The first year of the
course (AS psychology) prescribes precisely which studies must be
The second year of the
course (A level psychology) prescribes only the
topics. Therefore be aware that different teachers in different
schools and colleges use different studies to illustrate the topics.
It is a mistake to look at
the second year of the course as just another list of core studies.
Of course you will need to know a number of studies (probably more
than in the first year but not in the same detail) but it is very
important that you understand that this part of the course is really
interested in the contributions that psychologists can make to
Therefore understanding the
topics (and sub topics) is just as important as learning the
studies. For example you may learn a couple of studies or
techniques which suggest ways of managing pain (if you are studying
the health unit) but it is just as important that you understand
some of the psychological issues which arise from investigating ways
of managing pain.
All of the Specialist
Choice Units are divided into 8 topics. And each topic area is
further subdivided into 3 sub topic areas
The specialist choice exams
are split into 2 parts. Part A and Part B. You
choose one question from two in Part A and again, one question from
two in part B.
You will be doing two
questions in the exam. Each question will be based on a different
topic. Therefore there will be 4 different topics in the exam and
you will be required to answer two.
It is also worth noting
that the part A question is worth 16 marks out of 50 and the part B
question is worth 34 marks out of 50. As the exam lasts 1 hour 30
minutes you should be spending 30 minutes on part A and 1 hour on
A common mistake that is
made in the Specialist Choice unit is that students do not cover at
least two studies that investigate each of the sub topics and
attempt to make studies fit which are really describing something
However at the same time
you will find that there are studies which do cover a number of sub
topics which will help you limit the number of studies that you need
In Part A there will be two
questions and you have to choose one. Each question will be from one
topic area (e.g. stress in the health unit or psychology of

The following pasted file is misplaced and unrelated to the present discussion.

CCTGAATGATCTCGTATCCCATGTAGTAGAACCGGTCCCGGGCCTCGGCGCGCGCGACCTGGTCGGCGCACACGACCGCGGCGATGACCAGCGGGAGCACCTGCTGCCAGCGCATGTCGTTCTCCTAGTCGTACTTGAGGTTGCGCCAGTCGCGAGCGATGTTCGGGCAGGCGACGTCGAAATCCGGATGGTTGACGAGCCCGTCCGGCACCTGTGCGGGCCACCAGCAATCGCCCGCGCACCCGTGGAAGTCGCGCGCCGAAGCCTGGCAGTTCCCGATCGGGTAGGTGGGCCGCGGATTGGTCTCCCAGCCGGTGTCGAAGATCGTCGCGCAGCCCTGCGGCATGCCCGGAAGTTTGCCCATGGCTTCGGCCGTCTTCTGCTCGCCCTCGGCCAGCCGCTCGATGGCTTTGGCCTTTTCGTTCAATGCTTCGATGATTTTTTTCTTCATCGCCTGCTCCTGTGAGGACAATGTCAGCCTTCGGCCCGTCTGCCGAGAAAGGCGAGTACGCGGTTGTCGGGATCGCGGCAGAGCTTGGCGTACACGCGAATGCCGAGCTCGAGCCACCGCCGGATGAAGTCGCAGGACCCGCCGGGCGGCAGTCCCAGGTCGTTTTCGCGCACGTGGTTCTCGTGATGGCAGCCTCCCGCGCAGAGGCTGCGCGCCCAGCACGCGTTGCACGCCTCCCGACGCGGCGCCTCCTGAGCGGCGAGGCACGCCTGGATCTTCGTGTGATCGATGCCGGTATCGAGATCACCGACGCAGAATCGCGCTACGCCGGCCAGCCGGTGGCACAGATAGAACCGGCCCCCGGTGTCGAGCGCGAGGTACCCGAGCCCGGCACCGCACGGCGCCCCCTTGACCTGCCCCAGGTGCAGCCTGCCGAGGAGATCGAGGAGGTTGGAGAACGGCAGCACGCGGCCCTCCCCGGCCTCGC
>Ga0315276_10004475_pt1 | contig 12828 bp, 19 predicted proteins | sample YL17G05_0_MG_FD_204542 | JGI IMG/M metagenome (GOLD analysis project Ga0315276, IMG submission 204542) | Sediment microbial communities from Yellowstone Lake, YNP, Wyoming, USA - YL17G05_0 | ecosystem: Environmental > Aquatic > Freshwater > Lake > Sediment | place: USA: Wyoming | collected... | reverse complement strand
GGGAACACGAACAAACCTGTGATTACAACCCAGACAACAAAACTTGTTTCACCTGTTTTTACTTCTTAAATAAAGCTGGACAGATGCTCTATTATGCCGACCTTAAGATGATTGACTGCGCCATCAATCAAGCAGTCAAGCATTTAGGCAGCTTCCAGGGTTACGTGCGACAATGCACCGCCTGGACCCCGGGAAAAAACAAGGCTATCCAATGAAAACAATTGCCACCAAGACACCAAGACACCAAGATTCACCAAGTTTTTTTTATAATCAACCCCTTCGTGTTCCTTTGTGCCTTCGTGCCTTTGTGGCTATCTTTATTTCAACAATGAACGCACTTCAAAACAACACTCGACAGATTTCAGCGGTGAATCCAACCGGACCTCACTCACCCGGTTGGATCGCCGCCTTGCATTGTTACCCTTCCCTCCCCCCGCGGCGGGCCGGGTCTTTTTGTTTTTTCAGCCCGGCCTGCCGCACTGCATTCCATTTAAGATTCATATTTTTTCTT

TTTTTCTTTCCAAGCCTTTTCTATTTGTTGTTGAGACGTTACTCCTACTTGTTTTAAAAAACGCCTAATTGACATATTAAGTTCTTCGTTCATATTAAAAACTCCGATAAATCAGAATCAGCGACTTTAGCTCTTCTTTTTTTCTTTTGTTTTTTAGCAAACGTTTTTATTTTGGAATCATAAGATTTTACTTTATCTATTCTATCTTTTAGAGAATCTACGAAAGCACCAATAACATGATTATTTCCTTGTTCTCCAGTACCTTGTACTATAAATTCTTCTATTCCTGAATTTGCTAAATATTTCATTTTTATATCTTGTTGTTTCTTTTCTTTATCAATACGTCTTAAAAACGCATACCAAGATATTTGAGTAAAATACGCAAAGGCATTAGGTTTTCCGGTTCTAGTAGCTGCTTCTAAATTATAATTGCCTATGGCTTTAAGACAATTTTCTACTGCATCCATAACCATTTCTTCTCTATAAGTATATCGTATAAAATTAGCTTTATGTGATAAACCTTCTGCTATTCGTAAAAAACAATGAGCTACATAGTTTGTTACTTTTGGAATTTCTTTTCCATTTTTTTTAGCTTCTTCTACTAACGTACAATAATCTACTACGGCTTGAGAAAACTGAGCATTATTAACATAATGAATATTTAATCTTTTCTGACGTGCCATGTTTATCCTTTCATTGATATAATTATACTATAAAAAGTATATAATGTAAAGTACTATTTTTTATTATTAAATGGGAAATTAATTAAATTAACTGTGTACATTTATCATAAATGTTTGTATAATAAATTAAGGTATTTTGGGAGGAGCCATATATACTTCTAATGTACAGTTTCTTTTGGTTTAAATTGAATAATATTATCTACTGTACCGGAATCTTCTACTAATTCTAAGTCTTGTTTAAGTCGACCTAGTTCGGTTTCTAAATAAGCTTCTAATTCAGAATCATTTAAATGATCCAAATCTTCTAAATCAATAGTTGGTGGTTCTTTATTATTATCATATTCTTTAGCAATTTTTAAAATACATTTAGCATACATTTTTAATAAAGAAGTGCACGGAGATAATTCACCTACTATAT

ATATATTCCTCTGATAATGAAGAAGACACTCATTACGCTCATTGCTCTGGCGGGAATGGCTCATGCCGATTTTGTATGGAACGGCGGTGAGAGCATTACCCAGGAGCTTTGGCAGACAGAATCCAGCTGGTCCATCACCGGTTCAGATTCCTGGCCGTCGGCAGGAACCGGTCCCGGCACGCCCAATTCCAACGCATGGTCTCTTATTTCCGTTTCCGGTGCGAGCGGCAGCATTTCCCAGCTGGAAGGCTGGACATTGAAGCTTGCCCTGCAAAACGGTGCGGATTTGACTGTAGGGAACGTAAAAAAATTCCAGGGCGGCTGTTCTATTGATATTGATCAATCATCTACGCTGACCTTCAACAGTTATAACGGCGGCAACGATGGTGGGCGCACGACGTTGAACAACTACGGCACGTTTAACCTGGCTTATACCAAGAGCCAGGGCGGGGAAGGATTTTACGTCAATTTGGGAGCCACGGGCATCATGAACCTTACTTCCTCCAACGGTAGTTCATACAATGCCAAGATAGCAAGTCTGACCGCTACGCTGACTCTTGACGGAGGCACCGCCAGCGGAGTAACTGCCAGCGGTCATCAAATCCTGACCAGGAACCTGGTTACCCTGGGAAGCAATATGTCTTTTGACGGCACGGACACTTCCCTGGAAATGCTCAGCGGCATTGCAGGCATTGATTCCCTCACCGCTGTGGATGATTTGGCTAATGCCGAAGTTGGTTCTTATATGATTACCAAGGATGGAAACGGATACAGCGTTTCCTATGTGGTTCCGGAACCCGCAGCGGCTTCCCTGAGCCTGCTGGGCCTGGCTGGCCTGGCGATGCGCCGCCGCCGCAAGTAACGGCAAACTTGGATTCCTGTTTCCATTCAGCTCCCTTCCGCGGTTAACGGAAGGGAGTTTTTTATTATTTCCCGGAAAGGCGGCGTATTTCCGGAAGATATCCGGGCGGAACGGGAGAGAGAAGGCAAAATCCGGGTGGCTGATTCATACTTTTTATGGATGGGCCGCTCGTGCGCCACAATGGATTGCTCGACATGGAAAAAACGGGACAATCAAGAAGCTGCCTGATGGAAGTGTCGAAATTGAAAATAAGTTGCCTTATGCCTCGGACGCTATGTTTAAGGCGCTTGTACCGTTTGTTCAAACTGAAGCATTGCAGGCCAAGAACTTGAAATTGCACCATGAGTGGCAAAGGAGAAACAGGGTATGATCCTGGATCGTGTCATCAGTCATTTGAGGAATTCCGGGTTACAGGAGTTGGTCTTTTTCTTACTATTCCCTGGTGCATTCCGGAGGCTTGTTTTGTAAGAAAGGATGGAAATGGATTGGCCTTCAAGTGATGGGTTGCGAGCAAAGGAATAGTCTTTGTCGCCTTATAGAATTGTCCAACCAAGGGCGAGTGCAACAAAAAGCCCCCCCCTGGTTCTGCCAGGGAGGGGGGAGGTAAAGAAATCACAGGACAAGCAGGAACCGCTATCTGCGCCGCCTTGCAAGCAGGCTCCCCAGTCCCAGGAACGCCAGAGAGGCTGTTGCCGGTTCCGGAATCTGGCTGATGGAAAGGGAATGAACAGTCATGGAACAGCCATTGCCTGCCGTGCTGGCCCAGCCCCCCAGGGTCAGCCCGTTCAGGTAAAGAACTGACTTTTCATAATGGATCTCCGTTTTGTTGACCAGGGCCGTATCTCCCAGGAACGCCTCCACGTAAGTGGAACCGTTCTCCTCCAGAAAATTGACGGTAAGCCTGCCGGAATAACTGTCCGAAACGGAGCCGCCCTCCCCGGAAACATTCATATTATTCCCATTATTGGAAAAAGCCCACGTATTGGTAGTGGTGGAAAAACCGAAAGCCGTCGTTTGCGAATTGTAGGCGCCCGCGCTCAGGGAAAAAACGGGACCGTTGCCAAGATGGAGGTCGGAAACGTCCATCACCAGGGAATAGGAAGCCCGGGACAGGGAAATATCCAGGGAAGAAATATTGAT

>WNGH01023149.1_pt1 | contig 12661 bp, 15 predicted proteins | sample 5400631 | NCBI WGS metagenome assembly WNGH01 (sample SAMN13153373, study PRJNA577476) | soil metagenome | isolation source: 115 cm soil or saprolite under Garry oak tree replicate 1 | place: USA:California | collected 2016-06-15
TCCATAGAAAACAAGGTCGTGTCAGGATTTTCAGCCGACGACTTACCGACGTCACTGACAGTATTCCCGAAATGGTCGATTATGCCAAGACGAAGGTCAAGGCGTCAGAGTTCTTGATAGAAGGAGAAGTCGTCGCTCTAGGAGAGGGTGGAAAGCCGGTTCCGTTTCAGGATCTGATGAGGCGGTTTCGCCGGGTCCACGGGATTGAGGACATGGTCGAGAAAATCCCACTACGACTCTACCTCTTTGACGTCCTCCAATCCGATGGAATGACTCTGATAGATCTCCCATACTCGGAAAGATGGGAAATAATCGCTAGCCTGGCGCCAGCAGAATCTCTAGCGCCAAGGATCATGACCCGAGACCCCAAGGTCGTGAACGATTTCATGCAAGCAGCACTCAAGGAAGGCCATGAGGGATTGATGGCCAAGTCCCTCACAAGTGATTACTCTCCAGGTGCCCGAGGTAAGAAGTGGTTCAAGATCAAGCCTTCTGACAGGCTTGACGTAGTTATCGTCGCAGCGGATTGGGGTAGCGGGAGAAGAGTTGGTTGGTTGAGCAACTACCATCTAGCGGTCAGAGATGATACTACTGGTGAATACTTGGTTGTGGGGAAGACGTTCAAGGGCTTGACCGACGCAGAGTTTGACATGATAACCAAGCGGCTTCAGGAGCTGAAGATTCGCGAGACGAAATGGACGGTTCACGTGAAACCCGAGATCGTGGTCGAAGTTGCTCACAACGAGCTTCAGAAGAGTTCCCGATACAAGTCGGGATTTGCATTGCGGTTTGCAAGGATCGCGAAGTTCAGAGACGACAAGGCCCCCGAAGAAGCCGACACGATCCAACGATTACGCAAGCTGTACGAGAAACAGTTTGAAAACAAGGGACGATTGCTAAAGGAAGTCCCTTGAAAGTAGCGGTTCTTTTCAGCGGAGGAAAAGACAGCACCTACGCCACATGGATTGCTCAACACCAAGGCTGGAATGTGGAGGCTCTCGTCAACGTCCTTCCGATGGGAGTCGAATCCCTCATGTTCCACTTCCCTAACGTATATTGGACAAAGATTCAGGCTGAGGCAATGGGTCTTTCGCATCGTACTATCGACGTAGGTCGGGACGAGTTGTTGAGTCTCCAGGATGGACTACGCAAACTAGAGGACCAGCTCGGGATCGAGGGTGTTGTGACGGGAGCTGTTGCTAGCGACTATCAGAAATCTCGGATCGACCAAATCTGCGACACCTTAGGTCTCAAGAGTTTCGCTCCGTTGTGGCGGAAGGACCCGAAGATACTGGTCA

testimony from the crime unit) but will be more specific and be
taken from a sub topic of that topic. Therefore there are normally
three possible questions that are asked. For example if the
question was on stress the three possible questions could be about
the causes/sources of stress, the measures of stress
or management of stress.
The question in Part A will
be split in to 2 parts. The first part will be asking you to
describe a study/theory/explanation or a technique and the second
part will be asking you to evaluate this. For example:
(a) Describe one
psychological technique used to manage stress. 
(b) Discuss the problems
of techniques used to mange stress. 
Part (a) is a descriptive
question and could be worded in many different ways such as
‘outline’ or’ consider’.
The part (a) question may
just ask you to describe a study which is relevant to the sub topic
such as ‘describe one study/theory of the causes of stress.
To gain full marks for this question your answer must be appropriate
(i.e. the study you describe must be investigating the sub topic
being asked) and accurately described. You must also demonstrate
that you have understanding by showing that you are not merely
describing a study but are applying it to the question. For
example, in the health unit if the question is asking you to
describe a study which measures stress you should be referring in
your answer as much as possible to how the study does measure
However you need to read
the sub topics very carefully as some of them cover more than one
bit of psychology. For example in the Crime unit topic, Psychology of testimony, the
subtopic states that you need to know aids to
recall/recognition: identikit and identity parades. Therefore
you would need to know studies or techniques investigating identikit
and identity parades.
It would be advisable to
always know at least two psychological studies, theories or